Yesterday I started reading the book “The Cloister Walk” by Kathleen Norris after being referred to it by many different books I’ve been reading on Benedictines (an order of monks) and the Rule of Benedict. The Rule is a guidebook for the operation of monasteries written by St. Benedict in the sixth century. It’s a simple rule of moderation and taking joy in everyday life that has endured to this day as a guide for living – monastery or not.
Norris wrote the book to share her experience in spending time at a Benedictine monastery and the transformative effect it had on her life.
While I’ll share more about my fascination with Benedictines and the Rule of St. Benedict later, today I wanted to share with you something that stood out to me in the introduction to her book. She notes that for most of her life she was leery of the Christian religion, which I could immediately relate to. I’ve continued in my mind to try to explore what it was that didn’t appeal to me for so many years that appeals incredibly to me now. In her explanation, I found my reason.
She said she has a skewed vision of Christianity and had been put off by religious evangelists who manipulate religious language, preaching of “the saved” and “the kind of holy talk that can make me feel like a lower life form…” (7). That is precisely how I felt. I did not want to be saved, never appreciated anyone trying to “save” me and felt all religious talk had this aim. And if I wasn’t “saved” I was no good. Don’t judge me please 🙂 was how I felt.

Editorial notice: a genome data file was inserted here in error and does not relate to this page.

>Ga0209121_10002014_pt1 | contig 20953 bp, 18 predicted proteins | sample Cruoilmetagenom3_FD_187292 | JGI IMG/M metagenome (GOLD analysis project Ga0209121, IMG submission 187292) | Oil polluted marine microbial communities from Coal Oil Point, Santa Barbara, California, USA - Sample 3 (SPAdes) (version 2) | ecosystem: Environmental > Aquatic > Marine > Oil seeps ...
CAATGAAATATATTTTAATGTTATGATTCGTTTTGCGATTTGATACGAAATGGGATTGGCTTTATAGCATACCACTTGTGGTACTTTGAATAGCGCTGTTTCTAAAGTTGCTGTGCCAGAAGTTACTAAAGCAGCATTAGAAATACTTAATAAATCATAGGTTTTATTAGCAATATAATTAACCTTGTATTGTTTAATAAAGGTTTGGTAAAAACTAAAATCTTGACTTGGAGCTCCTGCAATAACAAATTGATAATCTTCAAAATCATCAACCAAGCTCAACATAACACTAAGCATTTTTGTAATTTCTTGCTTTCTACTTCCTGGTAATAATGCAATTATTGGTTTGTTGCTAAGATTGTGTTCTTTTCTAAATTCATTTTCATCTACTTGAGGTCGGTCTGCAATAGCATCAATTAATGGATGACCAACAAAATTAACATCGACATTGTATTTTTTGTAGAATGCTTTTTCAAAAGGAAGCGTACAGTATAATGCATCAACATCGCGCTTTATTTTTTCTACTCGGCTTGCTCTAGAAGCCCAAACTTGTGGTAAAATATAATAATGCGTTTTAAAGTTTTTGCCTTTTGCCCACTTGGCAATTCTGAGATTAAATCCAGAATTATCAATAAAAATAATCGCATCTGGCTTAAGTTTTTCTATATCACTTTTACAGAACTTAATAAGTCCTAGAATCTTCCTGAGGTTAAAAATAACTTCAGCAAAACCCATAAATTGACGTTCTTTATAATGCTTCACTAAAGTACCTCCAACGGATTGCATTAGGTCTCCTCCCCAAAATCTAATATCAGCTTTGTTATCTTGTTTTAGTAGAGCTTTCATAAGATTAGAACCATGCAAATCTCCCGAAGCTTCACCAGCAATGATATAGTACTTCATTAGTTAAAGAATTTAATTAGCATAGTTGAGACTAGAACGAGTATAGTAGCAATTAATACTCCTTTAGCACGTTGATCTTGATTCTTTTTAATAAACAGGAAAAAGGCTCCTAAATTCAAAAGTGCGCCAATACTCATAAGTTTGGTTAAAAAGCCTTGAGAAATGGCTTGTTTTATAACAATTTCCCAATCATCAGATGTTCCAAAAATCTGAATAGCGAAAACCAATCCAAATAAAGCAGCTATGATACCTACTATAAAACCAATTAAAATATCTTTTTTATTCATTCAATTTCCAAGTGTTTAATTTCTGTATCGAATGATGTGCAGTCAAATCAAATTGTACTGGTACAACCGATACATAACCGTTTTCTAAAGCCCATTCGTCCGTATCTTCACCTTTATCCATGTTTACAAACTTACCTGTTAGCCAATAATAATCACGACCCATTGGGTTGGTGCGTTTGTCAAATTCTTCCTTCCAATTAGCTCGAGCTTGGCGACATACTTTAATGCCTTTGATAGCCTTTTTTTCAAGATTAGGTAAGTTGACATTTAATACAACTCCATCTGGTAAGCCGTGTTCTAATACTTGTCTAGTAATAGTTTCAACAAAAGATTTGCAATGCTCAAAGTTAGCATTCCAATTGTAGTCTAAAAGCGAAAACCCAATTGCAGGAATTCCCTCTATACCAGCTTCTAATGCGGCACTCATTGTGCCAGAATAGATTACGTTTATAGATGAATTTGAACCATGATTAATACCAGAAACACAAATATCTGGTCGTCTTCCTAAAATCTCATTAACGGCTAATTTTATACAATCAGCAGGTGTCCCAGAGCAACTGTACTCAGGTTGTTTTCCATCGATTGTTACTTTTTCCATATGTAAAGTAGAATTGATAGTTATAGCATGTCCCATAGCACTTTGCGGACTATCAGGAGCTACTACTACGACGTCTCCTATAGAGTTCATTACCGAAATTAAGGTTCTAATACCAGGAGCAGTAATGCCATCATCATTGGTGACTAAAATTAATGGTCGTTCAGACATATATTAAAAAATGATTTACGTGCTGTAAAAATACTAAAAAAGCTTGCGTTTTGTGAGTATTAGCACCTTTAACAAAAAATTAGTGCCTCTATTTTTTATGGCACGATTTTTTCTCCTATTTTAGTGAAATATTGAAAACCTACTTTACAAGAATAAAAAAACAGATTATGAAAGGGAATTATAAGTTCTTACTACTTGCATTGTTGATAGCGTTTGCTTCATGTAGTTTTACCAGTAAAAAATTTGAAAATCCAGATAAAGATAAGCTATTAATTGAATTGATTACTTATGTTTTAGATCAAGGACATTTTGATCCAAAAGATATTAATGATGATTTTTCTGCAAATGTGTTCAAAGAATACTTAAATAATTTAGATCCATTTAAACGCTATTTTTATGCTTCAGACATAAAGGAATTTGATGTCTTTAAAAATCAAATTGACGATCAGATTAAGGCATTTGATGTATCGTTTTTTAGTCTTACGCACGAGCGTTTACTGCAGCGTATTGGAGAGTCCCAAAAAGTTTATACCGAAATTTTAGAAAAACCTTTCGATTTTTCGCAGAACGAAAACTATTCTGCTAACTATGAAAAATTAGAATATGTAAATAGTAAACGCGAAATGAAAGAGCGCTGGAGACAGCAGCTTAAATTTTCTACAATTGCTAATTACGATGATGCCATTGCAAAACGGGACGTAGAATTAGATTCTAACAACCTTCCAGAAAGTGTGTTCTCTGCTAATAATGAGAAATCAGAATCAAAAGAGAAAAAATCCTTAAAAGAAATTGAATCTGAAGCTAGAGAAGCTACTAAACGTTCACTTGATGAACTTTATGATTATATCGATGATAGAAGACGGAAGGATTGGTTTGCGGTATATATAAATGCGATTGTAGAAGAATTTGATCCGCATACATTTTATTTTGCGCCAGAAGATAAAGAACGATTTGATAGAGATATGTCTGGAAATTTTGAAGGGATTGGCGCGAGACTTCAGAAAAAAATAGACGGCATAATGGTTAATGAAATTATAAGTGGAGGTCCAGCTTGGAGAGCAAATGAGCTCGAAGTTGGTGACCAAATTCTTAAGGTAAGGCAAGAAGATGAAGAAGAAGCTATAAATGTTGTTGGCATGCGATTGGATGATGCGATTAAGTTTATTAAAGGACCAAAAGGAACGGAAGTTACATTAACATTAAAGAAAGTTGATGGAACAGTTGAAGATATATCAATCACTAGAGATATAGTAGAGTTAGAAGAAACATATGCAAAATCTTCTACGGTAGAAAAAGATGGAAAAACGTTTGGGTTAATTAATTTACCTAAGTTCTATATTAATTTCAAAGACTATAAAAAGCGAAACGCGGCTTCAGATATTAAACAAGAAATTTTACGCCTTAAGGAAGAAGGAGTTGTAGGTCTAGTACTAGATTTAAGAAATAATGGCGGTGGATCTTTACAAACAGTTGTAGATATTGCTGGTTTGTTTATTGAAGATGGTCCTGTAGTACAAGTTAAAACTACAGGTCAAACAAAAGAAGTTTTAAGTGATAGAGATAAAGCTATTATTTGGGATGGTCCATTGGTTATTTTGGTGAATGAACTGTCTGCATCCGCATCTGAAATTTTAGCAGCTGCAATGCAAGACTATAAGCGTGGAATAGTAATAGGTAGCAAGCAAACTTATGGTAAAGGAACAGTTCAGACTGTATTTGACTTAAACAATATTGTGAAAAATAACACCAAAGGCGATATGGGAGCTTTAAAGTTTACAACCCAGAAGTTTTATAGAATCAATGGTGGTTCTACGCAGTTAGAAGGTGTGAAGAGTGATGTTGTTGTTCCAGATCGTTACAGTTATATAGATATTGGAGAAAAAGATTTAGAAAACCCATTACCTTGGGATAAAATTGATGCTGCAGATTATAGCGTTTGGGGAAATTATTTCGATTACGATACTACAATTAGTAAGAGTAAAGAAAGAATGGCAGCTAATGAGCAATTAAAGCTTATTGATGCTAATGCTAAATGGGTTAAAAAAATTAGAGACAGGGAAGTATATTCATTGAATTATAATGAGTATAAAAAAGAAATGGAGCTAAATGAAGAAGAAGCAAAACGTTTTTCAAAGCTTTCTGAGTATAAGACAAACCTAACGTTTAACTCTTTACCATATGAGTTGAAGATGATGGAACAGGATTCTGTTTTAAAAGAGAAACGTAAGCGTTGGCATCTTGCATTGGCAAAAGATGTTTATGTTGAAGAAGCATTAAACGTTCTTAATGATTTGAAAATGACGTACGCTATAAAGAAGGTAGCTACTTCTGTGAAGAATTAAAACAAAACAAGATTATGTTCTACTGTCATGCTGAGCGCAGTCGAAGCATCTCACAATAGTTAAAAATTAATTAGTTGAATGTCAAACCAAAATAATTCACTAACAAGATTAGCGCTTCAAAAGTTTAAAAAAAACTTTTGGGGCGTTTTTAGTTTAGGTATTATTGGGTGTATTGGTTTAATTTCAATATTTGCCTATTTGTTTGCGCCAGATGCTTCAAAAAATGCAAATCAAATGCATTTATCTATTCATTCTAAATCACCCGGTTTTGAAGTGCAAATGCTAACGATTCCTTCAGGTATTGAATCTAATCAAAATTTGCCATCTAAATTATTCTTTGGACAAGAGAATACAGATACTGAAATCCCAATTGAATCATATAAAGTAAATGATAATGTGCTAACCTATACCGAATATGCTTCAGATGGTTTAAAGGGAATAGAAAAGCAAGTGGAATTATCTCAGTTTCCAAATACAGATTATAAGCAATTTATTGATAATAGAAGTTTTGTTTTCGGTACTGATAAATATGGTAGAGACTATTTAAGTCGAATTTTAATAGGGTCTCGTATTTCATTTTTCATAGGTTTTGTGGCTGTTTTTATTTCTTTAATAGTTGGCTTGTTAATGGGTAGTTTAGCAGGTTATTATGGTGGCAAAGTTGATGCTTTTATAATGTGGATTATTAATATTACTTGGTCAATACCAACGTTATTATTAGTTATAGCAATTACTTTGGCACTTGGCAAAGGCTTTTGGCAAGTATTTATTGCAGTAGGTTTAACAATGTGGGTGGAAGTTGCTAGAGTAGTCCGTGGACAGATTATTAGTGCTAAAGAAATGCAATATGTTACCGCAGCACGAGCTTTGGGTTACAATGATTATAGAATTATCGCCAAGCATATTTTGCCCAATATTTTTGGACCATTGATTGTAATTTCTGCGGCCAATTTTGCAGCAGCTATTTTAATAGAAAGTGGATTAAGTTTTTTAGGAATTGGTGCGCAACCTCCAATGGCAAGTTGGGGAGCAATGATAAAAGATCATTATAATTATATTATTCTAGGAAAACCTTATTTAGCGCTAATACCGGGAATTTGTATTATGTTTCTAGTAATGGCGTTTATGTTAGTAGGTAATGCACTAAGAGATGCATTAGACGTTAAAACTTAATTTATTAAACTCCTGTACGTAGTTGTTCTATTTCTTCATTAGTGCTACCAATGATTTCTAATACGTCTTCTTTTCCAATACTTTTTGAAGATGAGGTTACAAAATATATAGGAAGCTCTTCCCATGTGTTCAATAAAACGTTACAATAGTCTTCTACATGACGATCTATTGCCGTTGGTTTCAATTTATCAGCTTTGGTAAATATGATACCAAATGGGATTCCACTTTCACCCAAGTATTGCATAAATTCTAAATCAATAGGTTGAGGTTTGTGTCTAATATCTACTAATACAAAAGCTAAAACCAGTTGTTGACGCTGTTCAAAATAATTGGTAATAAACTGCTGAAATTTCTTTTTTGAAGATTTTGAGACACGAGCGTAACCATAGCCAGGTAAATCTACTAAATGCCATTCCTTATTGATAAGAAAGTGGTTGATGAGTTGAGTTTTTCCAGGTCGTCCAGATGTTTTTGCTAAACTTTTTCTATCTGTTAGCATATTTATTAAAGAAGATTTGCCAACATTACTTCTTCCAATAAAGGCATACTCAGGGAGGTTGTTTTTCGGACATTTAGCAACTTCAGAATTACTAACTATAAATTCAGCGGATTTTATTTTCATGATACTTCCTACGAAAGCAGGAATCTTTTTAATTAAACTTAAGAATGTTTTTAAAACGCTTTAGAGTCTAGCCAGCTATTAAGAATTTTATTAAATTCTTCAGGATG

And so I never gave Catholicism a chance. I thought it likely even one-upped all the other religions I’d tried over the years – Baptist, Methodist, Presbyterian and Disciples of Christ. None of these was a fit for me.
But, when I felt the internal longing (more to come later :)) at the age of 36 to return to a Catholic retreat I’d once attended for my marriage, and felt a deep stirring when visiting the beautiful campus of Notre Dame, I began to listen. And I finally gave Catholicism a chance after 16 years of being with my Catholic husband.
And what do you know, but the religion I thought would top all religions in judging and looking down on others who were foreign to its ways, who had more jargon than I could learn in a lifetime, who has more traditions and sacraments than I could ever get my arms around, would be the one that stuck. Why? Because of its plainness, its simplicity, its clarity.
Catholicism at its heart, once you get past all the Biblical and Latin words, is the language of Benedict: do good and you will life a joyful life. Love others; make time for prayer, work, rest and community. All things in moderation. Help those who need help without complaint. Follow a routine and find joy in the littlest of chores. Indeed. Nothing fluffy about it to me.
So amidst the complication of Catholicism live the simplest messages of all, at least to me.